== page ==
And there were quite a few dogs at the beach.  We even met a regular (a mix of brown, black and white versus all white) boxer named Roxanne.  She was adorable and quite friendly.  Without hesitation, she came right up to the girls snifing and kissing them.  Very sweet.  And my girls never even growled or barked.  Very friendly … So the girls are socializing now … hot damn! 

I think they were pooped ‘cuz on the way home, Miley laid on the back seat with her eyes drooping almost closed.  Perhaps she was day-dreaming of her day on the beach and new-found friend.  Casey laid her little head on my shoulder with her little touching mine all the way home.   Made me smile – big time! 

We’ll go again – and soon the water won’t be so cold either. 

 They had a dogster treat once we arrived home – that was like the cherry atop the sundae for them!   And mom (that would be me!) had a Skinny Cow French Vanilla treat (yumbo).  Just a little while ago they had dinner.   Now they’re at my feet, curled up asleep.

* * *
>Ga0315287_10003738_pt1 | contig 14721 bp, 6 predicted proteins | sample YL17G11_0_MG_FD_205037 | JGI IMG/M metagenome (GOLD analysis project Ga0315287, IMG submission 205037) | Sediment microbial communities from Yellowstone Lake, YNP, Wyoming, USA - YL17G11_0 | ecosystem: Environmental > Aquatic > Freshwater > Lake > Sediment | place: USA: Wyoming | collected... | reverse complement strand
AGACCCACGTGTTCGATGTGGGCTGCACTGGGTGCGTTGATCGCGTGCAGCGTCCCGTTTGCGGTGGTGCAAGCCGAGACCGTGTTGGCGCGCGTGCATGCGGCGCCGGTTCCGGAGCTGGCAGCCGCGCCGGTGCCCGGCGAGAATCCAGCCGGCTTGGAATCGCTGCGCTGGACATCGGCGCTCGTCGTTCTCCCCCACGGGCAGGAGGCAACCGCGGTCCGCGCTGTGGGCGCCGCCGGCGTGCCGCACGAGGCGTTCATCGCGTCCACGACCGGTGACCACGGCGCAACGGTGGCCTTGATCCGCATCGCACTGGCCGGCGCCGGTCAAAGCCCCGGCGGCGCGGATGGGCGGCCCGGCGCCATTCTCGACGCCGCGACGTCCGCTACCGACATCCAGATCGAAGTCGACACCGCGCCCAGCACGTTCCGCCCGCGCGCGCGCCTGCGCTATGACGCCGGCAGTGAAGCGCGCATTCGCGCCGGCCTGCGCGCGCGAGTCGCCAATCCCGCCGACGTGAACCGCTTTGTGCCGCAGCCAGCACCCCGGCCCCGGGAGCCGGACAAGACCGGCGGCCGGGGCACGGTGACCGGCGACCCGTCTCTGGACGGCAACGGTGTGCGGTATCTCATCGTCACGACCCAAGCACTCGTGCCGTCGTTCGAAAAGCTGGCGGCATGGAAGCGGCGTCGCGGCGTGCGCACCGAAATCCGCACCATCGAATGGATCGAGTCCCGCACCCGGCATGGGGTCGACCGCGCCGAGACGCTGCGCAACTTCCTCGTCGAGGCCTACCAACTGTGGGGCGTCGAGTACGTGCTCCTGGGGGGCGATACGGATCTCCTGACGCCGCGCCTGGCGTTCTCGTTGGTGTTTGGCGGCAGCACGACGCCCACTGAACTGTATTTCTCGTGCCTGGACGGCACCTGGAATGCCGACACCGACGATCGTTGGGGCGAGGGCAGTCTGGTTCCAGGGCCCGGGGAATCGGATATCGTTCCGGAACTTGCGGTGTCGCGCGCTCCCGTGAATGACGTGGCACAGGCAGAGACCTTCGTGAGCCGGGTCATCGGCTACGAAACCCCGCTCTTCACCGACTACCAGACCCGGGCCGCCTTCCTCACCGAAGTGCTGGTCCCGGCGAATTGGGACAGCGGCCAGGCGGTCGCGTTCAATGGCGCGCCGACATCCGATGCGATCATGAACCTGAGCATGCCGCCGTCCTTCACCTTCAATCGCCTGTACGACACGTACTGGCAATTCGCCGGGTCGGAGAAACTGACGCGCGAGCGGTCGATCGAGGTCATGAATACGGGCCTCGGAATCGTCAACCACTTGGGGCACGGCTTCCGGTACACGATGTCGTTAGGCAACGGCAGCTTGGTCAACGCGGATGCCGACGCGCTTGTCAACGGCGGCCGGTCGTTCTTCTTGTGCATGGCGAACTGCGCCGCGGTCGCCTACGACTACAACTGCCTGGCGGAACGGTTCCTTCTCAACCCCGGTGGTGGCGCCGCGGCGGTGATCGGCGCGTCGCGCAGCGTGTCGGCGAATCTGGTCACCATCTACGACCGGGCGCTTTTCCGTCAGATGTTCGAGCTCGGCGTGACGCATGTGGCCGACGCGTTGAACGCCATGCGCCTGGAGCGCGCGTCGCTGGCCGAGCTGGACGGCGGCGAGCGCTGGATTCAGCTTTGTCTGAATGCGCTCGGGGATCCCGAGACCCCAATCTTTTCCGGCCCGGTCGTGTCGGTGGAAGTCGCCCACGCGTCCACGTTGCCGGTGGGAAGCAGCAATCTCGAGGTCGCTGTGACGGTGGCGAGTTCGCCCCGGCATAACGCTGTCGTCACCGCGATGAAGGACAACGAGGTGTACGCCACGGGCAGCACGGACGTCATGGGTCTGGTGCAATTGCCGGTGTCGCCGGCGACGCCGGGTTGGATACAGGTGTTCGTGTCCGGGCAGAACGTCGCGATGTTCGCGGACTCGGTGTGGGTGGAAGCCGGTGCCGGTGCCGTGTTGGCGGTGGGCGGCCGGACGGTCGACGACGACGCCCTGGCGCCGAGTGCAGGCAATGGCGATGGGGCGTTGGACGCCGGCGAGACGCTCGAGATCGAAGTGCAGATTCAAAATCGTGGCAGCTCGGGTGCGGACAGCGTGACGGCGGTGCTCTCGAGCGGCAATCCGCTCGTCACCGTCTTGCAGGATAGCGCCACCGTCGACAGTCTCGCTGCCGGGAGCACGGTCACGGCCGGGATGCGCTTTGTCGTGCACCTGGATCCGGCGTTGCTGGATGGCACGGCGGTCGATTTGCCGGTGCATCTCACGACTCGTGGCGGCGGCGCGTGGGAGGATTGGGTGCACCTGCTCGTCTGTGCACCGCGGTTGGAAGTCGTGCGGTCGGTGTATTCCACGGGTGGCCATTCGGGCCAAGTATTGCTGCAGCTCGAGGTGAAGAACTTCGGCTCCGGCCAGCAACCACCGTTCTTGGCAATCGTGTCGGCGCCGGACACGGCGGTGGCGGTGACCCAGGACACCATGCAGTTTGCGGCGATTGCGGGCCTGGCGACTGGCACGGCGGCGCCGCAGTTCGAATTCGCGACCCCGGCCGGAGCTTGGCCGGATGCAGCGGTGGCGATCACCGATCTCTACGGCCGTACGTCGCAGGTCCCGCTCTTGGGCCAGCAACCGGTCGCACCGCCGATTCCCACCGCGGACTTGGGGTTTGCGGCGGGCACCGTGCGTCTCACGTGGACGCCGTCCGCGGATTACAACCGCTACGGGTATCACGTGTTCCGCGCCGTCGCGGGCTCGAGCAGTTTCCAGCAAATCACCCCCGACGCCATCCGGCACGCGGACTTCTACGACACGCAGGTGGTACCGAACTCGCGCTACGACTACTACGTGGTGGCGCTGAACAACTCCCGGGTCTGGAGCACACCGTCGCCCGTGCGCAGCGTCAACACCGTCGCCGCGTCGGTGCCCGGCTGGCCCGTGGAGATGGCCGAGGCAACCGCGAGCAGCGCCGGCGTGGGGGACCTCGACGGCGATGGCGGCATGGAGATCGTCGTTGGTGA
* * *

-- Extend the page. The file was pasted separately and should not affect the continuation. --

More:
And great fun was had by all.

Another heart-healing day …

Death Is A Challenge – So Is Love!


After losing my husband, Martin, a few months ago I have been grieving and processing and healing.  It’s a long process – suicide survivors have such a difficult journey to travel. 

Leo Buscaglia said, “Death is a challenge.  It tells us not to waste time…It tells us to tell each other right now that we love each other.” 

After nine months I knew it was time.  I rescued two dogs, white Boxers.  They’re sisters.  Casey is deaf and looks to Miley all the time.  But don’t think that Casey is needy.  Not her – she is definitely a lot of action, fun and love all jumbled into a beautiful girl.   These girls tell me every day that they love me unconditionally  just by their actions.  They want to always be near me, and look for me even while they’re playing.  They want to kiss me endlessly (okay so it’s licking – but it’s what dogs do!) and they’re so forgiving.